In Vaiṣṇavism, Śaivism, and Tantrism the guru is the means whereby the tradition is conveyed through the generations and teachings are authenticated through the guru lineage (paramparā). With the development of bhakti, devotion to the guru as a means of liberation became a central practice, especially in the Sant tradition.
Buddhism has perhaps laid less stress on the guru than Hinduism, though the idea of the teacher as the conveyor of spiritual insight is still important. The idea of the guru is now found in modern W. religious movements some of which have developed directly out of Indian traditions such as Transcendental Meditation, the Hare Krishna (International Society …), and Rajneesh movements.
Conceptions of the guru vary from that of one who is identical with God and conveys liberation (mokṣa), the sat guru, to that of the guru as a guide, showing beings the way but not actually bestowing liberation. For example, in monistic Kashmir Śaivism the guru is identical with God (parameśvara), whereas in dualistic Śaiva Siddhānta he is distinct from God (Śiva).
Among Sikhs, the term refers primarily to Gurū Nānak and his nine successors, Aṅgad, Amar Dās, Rām Dās, Arjan Dev, Hargobind, Har Rāi, Har Krishan, Tegh Bahādur, and Gobind Siṅgh. All manifested the one divine light, just as one lamp is lit from another. This belief in the essential oneness of the Gurūs is central to Sikhism. On the death of Gobind Siṅgh, Gurūship was vested in the Ādi Granth ( Gurū Granth Sāhib) and the Khālsā community. Sikhs venerate the Ādi Granth as Gurū.
A guru is a teacher or spiritual guide, particularly in Hindu, Sikh, or Tibetan Buddhist tradition. The word derives from a Sanskrit term that means "profound," "dense," or "heavy." However, a popular folk etymology for the term breaks it into its component syllables in order to propose that the distinctive function of the guru is to lead devotees or disciples from darkness (gu) to light (ru).
A religious guru usually offers individual and group instruction that supplements what can be found in published or otherwise publicly available sources of information. He or she is likely to serve devoted followers in some combination of capacities that are tailored to fit individual needs and that include the practical and the inspirational as well as the informative dimensions of teaching. Practical advice from a guru, as from a sports coach or similar adviser, is likely to extend into the areas of diet, relationships, patterns of work and rest, and personal religious practice. Inspiration may be conveyed by example from the way the guru lives, or from songs and stories the guru shares.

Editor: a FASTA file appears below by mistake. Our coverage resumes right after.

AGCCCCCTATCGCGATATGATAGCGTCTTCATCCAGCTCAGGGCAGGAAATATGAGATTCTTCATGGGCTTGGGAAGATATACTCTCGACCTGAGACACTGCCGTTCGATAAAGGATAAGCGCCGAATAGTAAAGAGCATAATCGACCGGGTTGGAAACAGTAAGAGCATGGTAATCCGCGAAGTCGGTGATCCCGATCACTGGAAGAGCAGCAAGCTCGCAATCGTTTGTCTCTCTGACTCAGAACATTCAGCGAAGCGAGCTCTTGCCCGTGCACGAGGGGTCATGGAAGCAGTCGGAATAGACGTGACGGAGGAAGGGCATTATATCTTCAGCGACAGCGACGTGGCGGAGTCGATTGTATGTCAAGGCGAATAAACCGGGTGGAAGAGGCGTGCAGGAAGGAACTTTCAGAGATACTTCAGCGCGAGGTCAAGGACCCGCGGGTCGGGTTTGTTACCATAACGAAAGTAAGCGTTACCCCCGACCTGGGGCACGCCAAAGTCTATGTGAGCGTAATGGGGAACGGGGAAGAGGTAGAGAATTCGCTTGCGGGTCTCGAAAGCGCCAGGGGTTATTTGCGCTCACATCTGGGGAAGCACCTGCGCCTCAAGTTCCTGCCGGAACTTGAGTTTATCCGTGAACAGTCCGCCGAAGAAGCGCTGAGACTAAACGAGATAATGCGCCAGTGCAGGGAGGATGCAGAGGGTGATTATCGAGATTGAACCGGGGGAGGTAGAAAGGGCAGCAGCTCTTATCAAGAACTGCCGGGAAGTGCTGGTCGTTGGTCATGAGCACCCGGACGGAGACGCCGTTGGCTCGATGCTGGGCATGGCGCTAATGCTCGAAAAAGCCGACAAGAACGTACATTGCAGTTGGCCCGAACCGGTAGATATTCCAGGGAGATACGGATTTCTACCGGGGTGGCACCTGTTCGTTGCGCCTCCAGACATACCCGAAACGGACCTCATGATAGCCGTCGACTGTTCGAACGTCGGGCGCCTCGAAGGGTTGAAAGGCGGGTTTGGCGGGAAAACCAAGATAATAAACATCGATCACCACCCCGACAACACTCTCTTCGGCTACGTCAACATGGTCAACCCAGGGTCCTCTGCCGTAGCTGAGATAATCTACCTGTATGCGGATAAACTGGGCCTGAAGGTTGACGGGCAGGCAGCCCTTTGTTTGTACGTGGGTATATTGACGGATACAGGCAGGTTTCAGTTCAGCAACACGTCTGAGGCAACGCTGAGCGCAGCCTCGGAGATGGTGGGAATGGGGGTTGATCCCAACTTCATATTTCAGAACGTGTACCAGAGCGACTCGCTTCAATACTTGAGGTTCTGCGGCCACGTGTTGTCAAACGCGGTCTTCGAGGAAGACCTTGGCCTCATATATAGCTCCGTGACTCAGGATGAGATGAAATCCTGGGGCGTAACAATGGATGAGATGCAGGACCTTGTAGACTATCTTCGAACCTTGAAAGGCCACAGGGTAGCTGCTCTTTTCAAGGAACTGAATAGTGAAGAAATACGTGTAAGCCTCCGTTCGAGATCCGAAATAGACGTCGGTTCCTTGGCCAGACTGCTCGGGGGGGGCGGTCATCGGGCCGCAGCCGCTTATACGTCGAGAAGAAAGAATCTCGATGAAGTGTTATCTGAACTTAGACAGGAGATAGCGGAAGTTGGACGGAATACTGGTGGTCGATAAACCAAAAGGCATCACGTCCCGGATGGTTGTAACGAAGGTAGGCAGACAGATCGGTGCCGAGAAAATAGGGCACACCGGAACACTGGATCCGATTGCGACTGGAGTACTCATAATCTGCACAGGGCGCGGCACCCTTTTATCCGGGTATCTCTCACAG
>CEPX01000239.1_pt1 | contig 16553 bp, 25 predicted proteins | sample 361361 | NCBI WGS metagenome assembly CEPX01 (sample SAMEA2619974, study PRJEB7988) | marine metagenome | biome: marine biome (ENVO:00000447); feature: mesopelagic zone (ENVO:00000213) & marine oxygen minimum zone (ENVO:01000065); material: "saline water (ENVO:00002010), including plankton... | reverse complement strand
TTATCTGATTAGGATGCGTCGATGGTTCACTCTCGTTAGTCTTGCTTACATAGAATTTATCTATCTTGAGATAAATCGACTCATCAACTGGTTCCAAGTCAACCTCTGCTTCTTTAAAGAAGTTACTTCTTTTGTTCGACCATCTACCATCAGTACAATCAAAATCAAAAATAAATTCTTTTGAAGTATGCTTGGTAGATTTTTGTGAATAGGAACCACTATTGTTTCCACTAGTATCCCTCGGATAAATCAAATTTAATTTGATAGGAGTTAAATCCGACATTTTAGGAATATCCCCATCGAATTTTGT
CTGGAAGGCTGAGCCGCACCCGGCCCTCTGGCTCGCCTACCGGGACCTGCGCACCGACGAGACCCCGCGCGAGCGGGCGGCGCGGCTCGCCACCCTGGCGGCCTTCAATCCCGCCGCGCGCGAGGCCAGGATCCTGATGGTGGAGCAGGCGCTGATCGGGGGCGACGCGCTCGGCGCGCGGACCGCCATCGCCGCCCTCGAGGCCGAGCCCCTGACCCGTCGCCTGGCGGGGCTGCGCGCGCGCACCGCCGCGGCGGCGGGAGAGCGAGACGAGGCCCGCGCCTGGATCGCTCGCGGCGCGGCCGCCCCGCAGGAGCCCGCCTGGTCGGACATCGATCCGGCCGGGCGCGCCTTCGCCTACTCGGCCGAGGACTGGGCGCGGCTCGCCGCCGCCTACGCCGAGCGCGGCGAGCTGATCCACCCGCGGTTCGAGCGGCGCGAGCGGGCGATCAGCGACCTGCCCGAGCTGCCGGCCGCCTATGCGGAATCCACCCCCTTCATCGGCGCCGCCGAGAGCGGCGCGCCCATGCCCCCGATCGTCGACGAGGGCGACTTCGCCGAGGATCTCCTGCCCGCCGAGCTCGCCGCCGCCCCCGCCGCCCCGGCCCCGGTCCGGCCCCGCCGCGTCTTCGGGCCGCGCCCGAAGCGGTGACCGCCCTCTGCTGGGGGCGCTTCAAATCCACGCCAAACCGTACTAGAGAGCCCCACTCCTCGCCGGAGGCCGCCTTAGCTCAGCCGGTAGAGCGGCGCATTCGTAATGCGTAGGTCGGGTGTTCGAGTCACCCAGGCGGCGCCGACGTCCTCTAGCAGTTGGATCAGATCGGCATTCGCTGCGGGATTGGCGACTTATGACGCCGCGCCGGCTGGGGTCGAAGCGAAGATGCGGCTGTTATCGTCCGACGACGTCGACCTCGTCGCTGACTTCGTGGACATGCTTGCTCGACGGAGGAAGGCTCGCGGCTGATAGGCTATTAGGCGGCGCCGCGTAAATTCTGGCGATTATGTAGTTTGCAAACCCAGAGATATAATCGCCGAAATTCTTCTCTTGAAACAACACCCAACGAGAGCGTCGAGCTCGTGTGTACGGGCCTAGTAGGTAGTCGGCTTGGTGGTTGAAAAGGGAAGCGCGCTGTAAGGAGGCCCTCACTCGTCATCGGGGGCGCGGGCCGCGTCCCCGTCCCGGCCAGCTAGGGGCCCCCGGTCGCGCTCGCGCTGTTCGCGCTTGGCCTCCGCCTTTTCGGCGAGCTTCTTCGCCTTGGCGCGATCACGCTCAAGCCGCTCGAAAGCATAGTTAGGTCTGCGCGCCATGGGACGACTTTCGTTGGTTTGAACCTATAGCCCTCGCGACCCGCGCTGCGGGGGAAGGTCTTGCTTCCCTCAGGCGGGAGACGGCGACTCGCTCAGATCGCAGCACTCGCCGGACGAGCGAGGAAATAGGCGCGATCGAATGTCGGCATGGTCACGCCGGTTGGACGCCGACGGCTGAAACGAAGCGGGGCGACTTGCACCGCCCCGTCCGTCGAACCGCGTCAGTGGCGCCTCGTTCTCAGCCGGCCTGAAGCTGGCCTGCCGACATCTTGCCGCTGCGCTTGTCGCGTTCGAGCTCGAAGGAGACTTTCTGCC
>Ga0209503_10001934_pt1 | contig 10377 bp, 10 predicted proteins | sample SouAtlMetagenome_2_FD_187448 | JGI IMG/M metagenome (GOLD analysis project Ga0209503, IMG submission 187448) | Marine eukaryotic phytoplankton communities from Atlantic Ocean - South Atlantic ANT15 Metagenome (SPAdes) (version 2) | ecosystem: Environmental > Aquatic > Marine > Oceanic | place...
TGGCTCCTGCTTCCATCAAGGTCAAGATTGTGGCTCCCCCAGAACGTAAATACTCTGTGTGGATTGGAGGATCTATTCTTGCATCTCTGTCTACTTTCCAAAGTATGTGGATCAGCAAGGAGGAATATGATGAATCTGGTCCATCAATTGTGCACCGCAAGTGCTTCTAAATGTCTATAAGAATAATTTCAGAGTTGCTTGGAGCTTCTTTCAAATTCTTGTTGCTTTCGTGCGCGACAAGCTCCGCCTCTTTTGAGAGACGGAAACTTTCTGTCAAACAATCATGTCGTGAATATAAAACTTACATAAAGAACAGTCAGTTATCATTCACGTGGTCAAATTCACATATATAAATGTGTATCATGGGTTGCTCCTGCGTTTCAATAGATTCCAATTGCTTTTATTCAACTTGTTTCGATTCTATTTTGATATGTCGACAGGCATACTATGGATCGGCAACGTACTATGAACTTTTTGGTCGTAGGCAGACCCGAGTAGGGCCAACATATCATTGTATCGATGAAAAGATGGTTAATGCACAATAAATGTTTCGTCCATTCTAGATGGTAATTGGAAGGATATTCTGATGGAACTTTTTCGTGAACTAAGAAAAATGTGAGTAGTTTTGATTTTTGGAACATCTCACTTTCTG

Many of the roles typically embodied by religious gurus in Hindu, Sikh, or Buddhist traditions are similar to the functions performed by spiritual directors or confessors in Roman Catholic Christianity. Gurus are what social theorist Max Weber called types of religious virtuosi. As such, a guru may offer more than one level of initiation to followers and may scale the pedagogical process to suit the various levels of initiates. In such instances, the teachings and practices fitted to a disciple at one level may be considerably different from those assumed to be appropriate for another level. Hence the guru and his or her community will be involved in secrecy as a consequence of organizing instruction around the varying levels or gradations of initiation.
A traditional Hindu text that has become universally popular in the modern world—the Bhagavad Gītā —exemplifies these themes. It is a classic model of the secret dialogue between a guru (Krishna) and a disciple (Arjuna), in this case prompted by a major crisis in the life of the disciple. In the space of eighteen short chapters, Krishna discloses to the perplexed Arjuna by means of speech and induced visions the esoteric (hidden or private) meanings of terms that are widely and popularly familiar within Hindu tradition, overlooked spiritual dimensions within himself, and the unforeseen profundity of his guru. Arjuna becomes transformed by the initiatory power of the conversation represented in the Gītā. Similar stories about guru-disciple encounters are an integral part of Hindu, Sikh, and Buddhist spiritual lore.